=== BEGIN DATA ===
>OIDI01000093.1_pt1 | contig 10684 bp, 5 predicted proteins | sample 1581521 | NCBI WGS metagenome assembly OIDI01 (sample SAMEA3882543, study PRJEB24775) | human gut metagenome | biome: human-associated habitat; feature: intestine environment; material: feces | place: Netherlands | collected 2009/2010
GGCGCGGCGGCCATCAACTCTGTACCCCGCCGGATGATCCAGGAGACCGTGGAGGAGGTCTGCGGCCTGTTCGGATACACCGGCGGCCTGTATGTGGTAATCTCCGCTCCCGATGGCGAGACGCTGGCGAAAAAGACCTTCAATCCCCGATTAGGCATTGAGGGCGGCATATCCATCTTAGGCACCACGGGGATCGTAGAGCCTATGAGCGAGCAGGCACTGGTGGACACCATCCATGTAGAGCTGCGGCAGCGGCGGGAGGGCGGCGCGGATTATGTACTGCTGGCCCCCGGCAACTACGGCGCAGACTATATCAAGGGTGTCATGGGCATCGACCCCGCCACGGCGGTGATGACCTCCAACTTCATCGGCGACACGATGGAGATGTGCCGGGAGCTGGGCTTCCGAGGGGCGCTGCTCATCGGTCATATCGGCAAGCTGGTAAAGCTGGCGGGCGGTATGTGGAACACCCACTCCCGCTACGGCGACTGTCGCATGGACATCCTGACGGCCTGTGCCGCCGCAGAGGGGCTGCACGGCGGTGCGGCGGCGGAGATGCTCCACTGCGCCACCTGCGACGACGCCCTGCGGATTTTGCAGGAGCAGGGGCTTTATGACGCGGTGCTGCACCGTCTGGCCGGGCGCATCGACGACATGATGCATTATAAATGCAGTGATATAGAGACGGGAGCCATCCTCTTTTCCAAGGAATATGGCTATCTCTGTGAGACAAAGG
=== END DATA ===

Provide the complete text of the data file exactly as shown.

>OIDI01000093.1_pt1 | contig 10684 bp, 5 predicted proteins | sample 1581521 | NCBI WGS metagenome assembly OIDI01 (sample SAMEA3882543, study PRJEB24775) | human gut metagenome | biome: human-associated habitat; feature: intestine environment; material: feces | place: Netherlands | collected 2009/2010
GGCGCGGCGGCCATCAACTCTGTACCCCGCCGGATGATCCAGGAGACCGTGGAGGAGGTCTGCGGCCTGTTCGGATACACCGGCGGCCTGTATGTGGTAATCTCCGCTCCCGATGGCGAGACGCTGGCGAAAAAGACCTTCAATCCCCGATTAGGCATTGAGGGCGGCATATCCATCTTAGGCACCACGGGGATCGTAGAGCCTATGAGCGAGCAGGCACTGGTGGACACCATCCATGTAGAGCTGCGGCAGCGGCGGGAGGGCGGCGCGGATTATGTACTGCTGGCCCCCGGCAACTACGGCGCAGACTATATCAAGGGTGTCATGGGCATCGACCCCGCCACGGCGGTGATGACCTCCAACTTCATCGGCGACACGATGGAGATGTGCCGGGAGCTGGGCTTCCGAGGGGCGCTGCTCATCGGTCATATCGGCAAGCTGGTAAAGCTGGCGGGCGGTATGTGGAACACCCACTCCCGCTACGGCGACTGTCGCATGGACATCCTGACGGCCTGTGCCGCCGCAGAGGGGCTGCACGGCGGTGCGGCGGCGGAGATGCTCCACTGCGCCACCTGCGACGACGCCCTGCGGATTTTGCAGGAGCAGGGGCTTTATGACGCGGTGCTGCACCGTCTGGCCGGGCGCATCGACGACATGATGCATTATAAATGCAGTGATATAGAGACGGGAGCCATCCTCTTTTCCAAGGAATATGGCTATCTCTGTGAGACAAAGG